An international trade expert has expressed concern about the level of preparedness among companies here for Brexit, with just under 60 days to go to Britain's expected departure from the EU.

Carol Lynch, partner in Customs and International trade with the accountancy group BDO, said still only about half of companies that import and export have signed up for the basic trading requirement.

"When we are looking at client reviews in terms of planning, the first question - particularly for vendors and suppliers - is have you got an EORI number.

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"If you haven't, that's a very good indication that you haven't given any thoughy to future planning, deferred planning, tariffs, haulier preparations. The EORI is the very basic requirement," she stated.

Much of the spotlight has fallen on the potential effects of Brexit on the exporting sector, but Carol Lynch pointed out that imports also stand to be adversely affected by any trade barriers.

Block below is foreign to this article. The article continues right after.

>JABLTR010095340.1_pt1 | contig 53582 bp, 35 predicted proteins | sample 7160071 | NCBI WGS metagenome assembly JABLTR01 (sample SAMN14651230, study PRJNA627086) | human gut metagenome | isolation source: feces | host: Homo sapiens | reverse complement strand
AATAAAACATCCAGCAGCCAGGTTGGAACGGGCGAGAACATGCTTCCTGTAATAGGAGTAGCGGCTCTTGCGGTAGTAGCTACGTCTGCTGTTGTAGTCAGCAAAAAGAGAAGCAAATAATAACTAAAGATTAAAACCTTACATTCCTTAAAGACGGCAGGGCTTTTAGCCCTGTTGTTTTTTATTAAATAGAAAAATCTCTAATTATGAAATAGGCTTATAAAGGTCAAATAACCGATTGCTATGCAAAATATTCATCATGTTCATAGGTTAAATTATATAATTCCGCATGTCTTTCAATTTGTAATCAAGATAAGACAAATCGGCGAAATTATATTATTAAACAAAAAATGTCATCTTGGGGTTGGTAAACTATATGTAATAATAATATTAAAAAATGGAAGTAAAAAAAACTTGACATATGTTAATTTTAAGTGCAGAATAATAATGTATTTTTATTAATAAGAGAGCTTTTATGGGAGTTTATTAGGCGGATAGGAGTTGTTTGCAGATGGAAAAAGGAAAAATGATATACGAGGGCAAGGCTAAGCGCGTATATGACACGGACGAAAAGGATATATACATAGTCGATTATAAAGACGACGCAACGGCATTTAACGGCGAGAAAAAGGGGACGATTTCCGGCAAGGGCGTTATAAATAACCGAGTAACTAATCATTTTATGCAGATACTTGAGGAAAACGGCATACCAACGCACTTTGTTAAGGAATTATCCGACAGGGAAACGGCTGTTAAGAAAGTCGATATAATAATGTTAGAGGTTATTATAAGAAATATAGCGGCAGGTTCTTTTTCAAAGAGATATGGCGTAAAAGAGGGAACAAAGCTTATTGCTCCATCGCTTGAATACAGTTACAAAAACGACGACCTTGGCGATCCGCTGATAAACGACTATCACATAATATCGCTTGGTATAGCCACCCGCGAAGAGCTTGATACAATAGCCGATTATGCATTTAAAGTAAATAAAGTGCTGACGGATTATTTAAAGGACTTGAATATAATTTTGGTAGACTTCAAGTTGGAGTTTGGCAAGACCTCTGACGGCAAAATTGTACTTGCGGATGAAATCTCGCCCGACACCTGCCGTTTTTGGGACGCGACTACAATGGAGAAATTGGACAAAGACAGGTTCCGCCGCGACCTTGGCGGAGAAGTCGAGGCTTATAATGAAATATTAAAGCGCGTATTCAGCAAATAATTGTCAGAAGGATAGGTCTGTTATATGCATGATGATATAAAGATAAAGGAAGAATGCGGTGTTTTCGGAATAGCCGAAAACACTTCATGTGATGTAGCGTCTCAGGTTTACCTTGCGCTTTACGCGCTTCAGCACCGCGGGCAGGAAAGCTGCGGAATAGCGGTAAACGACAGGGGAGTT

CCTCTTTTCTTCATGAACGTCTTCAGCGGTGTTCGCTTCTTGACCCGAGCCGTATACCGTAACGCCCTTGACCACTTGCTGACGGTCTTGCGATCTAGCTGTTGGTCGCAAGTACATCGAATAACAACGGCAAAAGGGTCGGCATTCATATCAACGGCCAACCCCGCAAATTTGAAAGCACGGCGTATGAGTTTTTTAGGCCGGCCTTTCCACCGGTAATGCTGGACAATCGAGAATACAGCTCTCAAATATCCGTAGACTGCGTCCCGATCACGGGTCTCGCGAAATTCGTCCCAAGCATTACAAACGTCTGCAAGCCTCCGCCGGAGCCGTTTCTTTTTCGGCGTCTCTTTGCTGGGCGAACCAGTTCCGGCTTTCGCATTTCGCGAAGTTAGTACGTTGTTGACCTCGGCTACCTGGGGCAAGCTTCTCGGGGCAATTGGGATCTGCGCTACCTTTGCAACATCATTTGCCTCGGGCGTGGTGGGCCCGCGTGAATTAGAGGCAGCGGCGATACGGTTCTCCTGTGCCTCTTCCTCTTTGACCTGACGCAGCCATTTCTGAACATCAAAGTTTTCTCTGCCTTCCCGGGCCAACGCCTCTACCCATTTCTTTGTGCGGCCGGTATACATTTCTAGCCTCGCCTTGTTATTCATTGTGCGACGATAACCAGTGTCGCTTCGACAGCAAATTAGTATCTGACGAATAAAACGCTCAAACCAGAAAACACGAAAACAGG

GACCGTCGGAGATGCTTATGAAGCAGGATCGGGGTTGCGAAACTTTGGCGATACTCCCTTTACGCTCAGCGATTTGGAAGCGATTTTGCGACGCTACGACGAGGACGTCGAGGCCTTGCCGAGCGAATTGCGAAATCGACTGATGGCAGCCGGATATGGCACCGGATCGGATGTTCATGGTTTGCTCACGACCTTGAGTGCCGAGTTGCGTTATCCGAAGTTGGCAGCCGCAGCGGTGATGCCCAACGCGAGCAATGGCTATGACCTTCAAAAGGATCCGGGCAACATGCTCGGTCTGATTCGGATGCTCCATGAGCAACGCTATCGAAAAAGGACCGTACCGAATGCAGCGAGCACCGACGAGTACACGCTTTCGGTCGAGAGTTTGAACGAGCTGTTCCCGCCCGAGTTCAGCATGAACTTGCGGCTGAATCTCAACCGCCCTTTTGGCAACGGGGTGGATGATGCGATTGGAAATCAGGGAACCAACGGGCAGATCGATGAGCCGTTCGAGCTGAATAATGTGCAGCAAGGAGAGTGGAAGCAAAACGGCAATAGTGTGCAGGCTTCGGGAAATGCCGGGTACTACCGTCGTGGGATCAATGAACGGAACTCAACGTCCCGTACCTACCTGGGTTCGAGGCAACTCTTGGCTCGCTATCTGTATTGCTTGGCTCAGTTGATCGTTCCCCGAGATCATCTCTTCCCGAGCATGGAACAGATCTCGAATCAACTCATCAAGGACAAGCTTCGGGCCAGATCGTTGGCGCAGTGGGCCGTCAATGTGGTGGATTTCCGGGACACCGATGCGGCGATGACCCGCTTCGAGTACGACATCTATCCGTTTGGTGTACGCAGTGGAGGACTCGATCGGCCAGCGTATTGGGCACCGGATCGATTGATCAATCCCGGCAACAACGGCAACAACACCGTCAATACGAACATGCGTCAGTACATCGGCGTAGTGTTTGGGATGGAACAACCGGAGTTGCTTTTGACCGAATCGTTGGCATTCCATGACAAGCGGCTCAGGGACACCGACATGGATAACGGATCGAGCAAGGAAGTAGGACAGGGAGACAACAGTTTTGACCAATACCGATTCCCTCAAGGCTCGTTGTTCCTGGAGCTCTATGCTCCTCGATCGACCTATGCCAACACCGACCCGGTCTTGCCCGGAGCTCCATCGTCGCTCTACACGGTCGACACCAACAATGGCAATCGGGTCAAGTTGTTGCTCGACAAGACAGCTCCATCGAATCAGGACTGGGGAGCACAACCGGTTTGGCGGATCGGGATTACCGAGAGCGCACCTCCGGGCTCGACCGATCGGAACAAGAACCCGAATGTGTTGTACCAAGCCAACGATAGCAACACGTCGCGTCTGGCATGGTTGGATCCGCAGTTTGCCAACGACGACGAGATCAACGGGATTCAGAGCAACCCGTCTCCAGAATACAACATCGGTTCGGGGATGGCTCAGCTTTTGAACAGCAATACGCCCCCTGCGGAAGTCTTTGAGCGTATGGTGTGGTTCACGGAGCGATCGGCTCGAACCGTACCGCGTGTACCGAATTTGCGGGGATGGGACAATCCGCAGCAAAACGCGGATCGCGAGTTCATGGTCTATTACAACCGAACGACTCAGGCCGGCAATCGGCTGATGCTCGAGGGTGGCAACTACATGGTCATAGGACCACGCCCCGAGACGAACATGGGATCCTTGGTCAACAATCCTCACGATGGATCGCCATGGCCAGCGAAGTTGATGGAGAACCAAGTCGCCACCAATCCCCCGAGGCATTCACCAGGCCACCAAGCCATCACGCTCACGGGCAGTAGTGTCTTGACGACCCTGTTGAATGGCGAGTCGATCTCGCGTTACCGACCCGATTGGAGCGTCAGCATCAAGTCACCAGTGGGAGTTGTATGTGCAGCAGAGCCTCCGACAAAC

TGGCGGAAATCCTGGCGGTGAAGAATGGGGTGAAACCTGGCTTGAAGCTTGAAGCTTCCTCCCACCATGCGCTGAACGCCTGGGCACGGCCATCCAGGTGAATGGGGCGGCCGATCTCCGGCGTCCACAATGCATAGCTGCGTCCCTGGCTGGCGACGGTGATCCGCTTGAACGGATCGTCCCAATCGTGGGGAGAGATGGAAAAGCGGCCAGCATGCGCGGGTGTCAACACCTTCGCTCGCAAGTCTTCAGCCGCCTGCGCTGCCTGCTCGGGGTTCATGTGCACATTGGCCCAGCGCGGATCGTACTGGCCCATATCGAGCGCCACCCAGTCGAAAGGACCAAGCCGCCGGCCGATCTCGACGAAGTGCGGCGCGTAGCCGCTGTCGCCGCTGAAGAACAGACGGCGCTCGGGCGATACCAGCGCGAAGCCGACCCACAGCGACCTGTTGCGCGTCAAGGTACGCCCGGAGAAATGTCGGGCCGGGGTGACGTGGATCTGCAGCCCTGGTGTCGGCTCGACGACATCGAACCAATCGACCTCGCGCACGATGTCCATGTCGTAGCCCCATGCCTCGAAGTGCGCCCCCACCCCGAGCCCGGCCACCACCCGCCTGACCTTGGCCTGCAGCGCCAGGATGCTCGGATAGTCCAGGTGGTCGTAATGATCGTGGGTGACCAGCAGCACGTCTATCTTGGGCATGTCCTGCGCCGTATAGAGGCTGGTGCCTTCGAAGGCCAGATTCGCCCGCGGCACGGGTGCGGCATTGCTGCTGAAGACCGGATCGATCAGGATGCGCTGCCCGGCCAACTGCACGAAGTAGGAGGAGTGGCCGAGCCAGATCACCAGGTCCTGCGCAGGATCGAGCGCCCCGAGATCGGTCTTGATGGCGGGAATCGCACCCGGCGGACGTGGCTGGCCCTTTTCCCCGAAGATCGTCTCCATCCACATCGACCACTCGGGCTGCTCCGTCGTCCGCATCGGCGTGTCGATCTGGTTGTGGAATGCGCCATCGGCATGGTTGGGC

"Imports are especially important for consumers and manufacturers. Goods purchased from the UK and 80% of goods coming from Europe and outside of Europe come through the UK. It's critical and we'd be working with hauliers in making sure drivers are prepared and the right paper work has been handed in.

"Whatever chance you have of not being delayed is based on your preparations, that you know how to complete import declaration, that it's cleared and that you have that clearance slip in the cab so the driver knows what to do when they drive off the boat.

"There are a number of steps to ensure you can minimise the risk of delays which are, to a certain extent, inevitable," Ms Lynch said.

The comments come as France announced plans to trial an electronic customs system for a month leading up to Brexit.

In effect, they will be acting as if Brexit has already happened.

A survey of businesses by BDO published this morning pointed to optimism among firms at its lowest in five years.

Two thirds of Irish firms surveyed said they now expect Brexit to impact on their business.  That number has doubled in the last three years.